My opponent was hitting solid and deep. I could hear the pop from his racket, I could see his strong shoulder rotation and lateral movement and I could feel his confidence building with each shot he made and each one I missed. The balls pooled on my side of the net, and I knew I was in trouble.
This is not an unusual scenario on the tennis court for any intermediate to advanced player. Yet, those of us at any level can have either a good day or bad day on the court. When we begin our warm-up, it sometimes becomes visibly apparent that we might not be at our best. But have no fear. The tide usually turns, and if it does not, there would have been nothing you could do anyway. Personally, I take a while to warm up and usually get better as more balls are struck. So when things look bleak, and your patience with yourself is running thin, keep these principles in mind:
- Be patient...players get hot and cold, and even the pros are sometimes at their best or worst in any point during a match. Some players are a quick start while others begin more slowly and progress upward more gradually.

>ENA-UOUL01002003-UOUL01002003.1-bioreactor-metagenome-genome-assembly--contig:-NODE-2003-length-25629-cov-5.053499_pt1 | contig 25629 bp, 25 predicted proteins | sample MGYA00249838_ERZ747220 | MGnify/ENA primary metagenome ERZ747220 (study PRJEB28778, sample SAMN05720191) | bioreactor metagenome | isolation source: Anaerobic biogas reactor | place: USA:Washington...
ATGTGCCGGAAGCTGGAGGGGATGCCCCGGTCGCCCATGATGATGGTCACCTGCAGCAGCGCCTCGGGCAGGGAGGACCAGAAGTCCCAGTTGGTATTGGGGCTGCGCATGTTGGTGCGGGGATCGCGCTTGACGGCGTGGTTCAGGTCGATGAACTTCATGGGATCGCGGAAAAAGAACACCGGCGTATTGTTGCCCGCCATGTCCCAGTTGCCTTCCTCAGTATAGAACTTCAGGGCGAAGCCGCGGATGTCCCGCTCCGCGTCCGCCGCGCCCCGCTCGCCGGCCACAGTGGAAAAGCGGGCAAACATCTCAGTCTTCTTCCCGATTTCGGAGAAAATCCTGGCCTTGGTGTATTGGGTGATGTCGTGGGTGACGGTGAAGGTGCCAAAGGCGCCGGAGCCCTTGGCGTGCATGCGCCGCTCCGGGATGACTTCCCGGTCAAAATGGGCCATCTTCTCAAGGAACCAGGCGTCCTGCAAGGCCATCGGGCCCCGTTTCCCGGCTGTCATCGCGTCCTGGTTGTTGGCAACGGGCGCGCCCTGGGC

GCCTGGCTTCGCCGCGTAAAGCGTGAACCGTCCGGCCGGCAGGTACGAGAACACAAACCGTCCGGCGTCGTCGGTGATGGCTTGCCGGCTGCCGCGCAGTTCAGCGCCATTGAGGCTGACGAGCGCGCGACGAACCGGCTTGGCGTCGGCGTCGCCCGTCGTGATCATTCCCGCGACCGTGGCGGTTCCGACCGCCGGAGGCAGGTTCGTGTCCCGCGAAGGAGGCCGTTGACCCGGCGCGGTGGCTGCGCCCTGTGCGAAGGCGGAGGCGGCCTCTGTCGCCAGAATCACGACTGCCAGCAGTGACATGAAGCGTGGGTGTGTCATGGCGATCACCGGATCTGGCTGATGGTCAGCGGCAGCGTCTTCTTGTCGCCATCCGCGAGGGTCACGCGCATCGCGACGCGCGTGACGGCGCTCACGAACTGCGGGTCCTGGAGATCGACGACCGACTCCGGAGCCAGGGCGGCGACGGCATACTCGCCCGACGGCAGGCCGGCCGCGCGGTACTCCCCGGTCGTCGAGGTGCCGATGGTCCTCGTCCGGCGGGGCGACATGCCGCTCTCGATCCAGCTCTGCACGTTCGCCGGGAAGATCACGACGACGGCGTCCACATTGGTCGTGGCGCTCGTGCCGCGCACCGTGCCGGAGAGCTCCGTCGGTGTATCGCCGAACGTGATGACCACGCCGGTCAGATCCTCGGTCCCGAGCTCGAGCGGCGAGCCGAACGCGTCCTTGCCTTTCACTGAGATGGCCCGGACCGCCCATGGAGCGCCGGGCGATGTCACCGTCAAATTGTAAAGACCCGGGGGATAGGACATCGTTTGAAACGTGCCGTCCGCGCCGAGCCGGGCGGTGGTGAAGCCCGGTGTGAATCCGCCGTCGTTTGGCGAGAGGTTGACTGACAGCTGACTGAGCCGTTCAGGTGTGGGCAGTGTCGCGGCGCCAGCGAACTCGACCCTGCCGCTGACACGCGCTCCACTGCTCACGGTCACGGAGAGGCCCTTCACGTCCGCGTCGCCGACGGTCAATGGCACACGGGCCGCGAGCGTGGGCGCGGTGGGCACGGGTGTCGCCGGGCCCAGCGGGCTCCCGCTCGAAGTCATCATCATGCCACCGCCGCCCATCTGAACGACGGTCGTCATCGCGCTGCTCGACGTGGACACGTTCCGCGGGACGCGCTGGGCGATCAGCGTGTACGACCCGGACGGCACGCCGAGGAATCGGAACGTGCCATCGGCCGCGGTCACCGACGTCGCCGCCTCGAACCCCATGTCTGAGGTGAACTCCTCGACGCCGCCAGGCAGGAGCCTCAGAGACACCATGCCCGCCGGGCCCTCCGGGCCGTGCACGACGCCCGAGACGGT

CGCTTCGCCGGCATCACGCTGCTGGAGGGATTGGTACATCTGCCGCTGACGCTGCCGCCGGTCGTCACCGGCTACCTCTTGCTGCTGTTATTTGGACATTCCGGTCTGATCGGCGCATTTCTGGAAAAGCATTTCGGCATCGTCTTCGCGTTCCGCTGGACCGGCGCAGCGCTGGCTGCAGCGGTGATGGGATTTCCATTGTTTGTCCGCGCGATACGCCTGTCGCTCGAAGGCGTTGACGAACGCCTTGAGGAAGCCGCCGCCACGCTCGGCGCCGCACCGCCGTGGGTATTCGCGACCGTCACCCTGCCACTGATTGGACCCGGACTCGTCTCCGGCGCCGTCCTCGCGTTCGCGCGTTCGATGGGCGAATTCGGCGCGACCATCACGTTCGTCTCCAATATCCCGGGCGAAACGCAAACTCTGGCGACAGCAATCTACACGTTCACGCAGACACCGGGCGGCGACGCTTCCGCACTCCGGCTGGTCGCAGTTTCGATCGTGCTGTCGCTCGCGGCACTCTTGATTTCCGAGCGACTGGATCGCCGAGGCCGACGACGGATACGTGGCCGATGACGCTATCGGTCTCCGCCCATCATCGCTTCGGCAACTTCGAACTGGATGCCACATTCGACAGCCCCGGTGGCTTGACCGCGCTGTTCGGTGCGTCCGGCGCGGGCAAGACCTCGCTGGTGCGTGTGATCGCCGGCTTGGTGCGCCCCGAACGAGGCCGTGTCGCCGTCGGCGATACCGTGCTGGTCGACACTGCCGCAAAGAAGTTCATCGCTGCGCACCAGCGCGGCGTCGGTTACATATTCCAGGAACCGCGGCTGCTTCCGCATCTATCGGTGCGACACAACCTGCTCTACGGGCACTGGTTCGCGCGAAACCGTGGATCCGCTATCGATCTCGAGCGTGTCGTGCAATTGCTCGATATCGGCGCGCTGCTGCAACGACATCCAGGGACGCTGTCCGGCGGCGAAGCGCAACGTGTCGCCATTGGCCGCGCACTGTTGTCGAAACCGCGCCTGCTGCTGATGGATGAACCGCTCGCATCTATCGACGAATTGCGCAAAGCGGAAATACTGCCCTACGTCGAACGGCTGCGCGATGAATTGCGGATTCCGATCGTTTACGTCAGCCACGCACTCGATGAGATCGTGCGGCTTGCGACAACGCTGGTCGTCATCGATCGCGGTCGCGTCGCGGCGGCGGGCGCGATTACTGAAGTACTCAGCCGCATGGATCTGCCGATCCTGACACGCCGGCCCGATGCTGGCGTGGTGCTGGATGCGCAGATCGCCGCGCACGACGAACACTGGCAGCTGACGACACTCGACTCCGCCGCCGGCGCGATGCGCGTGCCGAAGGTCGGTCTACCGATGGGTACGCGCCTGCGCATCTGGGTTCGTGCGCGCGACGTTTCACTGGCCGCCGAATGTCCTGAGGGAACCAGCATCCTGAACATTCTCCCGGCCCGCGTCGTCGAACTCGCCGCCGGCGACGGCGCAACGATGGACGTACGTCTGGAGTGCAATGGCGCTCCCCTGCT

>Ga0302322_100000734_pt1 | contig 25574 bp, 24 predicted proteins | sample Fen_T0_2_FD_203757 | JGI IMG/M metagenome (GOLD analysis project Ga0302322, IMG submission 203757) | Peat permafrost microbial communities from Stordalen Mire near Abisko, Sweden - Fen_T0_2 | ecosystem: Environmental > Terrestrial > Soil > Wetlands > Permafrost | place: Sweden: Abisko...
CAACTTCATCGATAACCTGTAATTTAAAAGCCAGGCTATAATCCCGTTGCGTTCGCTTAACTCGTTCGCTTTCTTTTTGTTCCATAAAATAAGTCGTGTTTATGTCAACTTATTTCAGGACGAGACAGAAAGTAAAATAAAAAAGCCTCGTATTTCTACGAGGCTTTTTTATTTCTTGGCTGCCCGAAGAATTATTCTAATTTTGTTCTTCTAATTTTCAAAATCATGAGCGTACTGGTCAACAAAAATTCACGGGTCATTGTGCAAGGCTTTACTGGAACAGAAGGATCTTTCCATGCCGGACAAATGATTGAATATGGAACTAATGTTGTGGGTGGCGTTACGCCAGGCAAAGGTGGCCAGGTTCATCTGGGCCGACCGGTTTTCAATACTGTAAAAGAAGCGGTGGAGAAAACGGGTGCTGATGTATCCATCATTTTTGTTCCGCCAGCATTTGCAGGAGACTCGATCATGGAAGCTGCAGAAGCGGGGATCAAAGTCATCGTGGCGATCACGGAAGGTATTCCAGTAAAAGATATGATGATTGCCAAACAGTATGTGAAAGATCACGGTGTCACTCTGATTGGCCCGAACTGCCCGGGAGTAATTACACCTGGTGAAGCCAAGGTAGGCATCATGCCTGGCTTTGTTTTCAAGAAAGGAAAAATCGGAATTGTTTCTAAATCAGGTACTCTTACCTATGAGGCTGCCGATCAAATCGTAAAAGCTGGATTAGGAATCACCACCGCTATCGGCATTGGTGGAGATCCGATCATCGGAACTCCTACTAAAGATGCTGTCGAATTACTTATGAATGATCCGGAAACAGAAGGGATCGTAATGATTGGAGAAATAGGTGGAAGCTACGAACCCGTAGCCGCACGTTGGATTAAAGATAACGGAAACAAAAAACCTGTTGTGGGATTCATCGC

- Be self-aware...check out the fundamentals in your game. Check your racket preparation, unit turn, amount of footwork (more on this later), racket face angle at the contact point, and length and/or direction of follow-through. If you get lazy, it will haunt you on the court.
- Be positive...remember that a mark in the loss column is likely to be the worst that can result. This happens to even top 10 players on any given day.
- Be strong of mind...if you continue to push yourself and look for that second wind, you just may find it. Refuse to give in to the normal fatigue of gasping air or feeling heavy-legged after a long rally or challenging point.
- Be realistic...play within yourself and skill level. Also, be conscious of your cardio and muscular fitness, medical limitations (like asthma), length of play time, hydration regimen (always have something to drink), and temperature/humidity restrictions.
Nothing can guarantee your success at turning a bad hitting day into a stellar one. However, by following these principles, you have tried your best to turn things around. Regardless of the outcome, you have probably enjoyed a wonderful workout and burned tons of calories in the process. So in reality, LOSING on the tennis court can be a good thing after all!